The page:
Sen. Bob Bennett rightly takes pride in last year's Washington County lands bill, which brought competing interests to the table and earned their support to protect permanently 256,000 acres of wilderness. Now, as the end of his term approaches, Bennett is working in San Juan County to craft similar comprehensive legislation.
This moment can lead to real protection for America's red rock wilderness. Good legislation can reverse the decisions of the Bush administration that allow degradation of this irreplaceable landscape with increased off-road vehicle routes and rash and unnecessary natural resource development. But we worry that artificial haste and insufficient public input may lead to an inadequate bill.
Over the past three years, we were just two of more than 230 people who took part in two-hour "Faith and the Land" dialogues, sharing personal stories about the spiritual importance of wilderness in our lives and discussing how our faith traditions call on us to care for Utah's wild lands. Utahns from Episcopalian, Islamic, Jewish, Latter-day Saint, Methodist, Presbyterian, Quaker, Roman Catholic, Unitarian Universalist, and United Church of Christ backgrounds met in their respective faith communities. These dialogues exposed a vital but often neglected common ground in Utah's rich and diverse faith traditions: We Utahns love our wild deserts and canyons and mountains and rivers, and we want to protect them for generations to come.
San Juan County exemplifies these extraordinary landscapes with true wilderness character, including the rich archaeological resources of the canyons of Cedar Mesa and the ramparts and basins within Greater Canyonlands that remain unprotected by Canyonlands National Park. The stunning mesas and domes of the Glen Canyon proposed wilderness — one of the biggest and most spectacular tracts of wild land remaining in the nation — deserve special attention.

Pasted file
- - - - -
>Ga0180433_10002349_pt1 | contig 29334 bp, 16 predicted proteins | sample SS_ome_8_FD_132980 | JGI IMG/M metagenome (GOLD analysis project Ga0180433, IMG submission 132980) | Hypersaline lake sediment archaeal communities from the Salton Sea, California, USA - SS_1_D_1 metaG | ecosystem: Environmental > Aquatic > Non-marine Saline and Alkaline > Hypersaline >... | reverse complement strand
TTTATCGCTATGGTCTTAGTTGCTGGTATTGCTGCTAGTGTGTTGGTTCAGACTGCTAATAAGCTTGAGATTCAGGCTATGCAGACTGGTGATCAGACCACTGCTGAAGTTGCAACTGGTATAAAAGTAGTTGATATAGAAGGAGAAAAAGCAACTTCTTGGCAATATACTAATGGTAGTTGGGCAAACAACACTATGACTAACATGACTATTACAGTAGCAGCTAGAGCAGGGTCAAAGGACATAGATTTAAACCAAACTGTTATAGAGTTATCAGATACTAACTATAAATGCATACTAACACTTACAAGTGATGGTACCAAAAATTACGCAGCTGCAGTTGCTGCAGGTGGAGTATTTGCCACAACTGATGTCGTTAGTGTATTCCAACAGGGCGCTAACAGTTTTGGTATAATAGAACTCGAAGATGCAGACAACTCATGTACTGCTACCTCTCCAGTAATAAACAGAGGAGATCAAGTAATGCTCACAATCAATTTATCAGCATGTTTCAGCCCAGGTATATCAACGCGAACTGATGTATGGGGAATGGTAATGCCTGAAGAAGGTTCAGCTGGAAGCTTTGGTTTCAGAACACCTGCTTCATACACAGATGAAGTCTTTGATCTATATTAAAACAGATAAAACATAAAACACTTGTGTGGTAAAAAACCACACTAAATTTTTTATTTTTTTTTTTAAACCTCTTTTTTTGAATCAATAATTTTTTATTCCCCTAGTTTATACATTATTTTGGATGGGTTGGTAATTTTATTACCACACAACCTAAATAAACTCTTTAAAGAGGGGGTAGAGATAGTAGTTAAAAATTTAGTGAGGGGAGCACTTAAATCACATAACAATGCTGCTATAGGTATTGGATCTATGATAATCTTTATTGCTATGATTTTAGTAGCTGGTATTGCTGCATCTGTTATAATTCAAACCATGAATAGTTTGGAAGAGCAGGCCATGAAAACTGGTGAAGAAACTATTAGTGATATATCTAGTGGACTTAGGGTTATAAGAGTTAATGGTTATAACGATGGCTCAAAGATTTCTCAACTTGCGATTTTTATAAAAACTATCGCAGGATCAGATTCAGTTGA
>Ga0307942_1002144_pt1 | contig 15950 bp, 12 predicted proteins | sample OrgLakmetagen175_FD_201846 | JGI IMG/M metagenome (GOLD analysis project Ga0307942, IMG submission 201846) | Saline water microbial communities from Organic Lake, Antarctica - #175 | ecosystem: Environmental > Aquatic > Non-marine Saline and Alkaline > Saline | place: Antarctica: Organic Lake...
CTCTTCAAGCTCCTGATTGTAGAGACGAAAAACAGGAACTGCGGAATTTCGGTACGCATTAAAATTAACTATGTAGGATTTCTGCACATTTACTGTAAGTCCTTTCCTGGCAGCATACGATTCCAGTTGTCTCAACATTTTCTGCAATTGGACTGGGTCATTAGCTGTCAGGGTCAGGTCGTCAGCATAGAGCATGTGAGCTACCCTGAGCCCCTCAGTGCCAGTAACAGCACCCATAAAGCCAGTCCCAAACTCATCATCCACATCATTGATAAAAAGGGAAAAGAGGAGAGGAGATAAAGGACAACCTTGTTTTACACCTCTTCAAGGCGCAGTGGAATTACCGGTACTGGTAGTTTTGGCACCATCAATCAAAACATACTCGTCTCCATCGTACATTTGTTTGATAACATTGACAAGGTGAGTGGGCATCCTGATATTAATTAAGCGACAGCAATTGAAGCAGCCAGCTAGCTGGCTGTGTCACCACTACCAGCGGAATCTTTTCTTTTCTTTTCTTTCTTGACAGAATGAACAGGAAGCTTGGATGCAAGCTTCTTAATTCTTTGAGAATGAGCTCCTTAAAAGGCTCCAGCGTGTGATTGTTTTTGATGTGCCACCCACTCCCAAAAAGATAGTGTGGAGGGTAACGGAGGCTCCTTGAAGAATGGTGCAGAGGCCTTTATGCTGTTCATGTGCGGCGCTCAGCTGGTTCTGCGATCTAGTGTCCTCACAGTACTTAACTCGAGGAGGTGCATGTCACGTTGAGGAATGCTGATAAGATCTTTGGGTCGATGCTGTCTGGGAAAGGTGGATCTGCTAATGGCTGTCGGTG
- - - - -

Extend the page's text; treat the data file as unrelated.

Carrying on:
This wild Glen Canyon region includes Mancos Mesa, dissected by the 600-foot sheer Wingate Sandstone walls of Moqui Canyon. Unfortunately, the Bush administration plans designated the Moqui Canyon creek bed with its permanent stream as an official ORV route. The White Canyon wilderness, north of Natural Bridges National Monument, includes thousand-foot red rock cliffs and more than 100 miles of canyons festooned with alcoves, hanging gardens, arches and grottoes. Here, too, the Bush administration plans designate several unnecessary ORV routes, cutting this remarkable wilderness into pieces.
These are public lands, belonging to all Americans. As much as the good citizens of Monticello, Blanding, Bluff and the Navajo and White Mesa Ute reservations care for this land, San Juan County numbers only 14,000 people. The state of Utah, in contrast, is rapidly approaching 3 million, more than 80 percent of whom live along the Wasatch Front and rely on such wilderness areas to take their families backpacking. These citizens certainly constitute a vital part of the public who deserve a place at the table.
We call for Bennett to hold hearings in the Salt Lake area about the San Juan County bill — and any other county lands bills under discussion. Our elected officials will subvert the democratic process if they ignore the commitment of citizens along the Wasatch Front, inspired by faith, to permanent and sustainable protection of these wilderness areas.
Wilderness stewardship is intimately intertwined with living ethically, living mindfully and living with restraint. As the "Faith and the Land" dialogues made clear, what makes good ecological sense makes for good theology too. This idea can unite rather than divide us.
The wild lands of San Juan County are too precious to allow a small number of people to settle their future. Give all the people of Utah a chance to be heard.
Professor and writer George Handley is a member of The Church of Jesus Christ of Latter-day Saints in Provo. Writer and photographer Stephen Trimble is a member of Salt Lake City's Reconstructionist Jewish congregation Chavurah B'Yachad.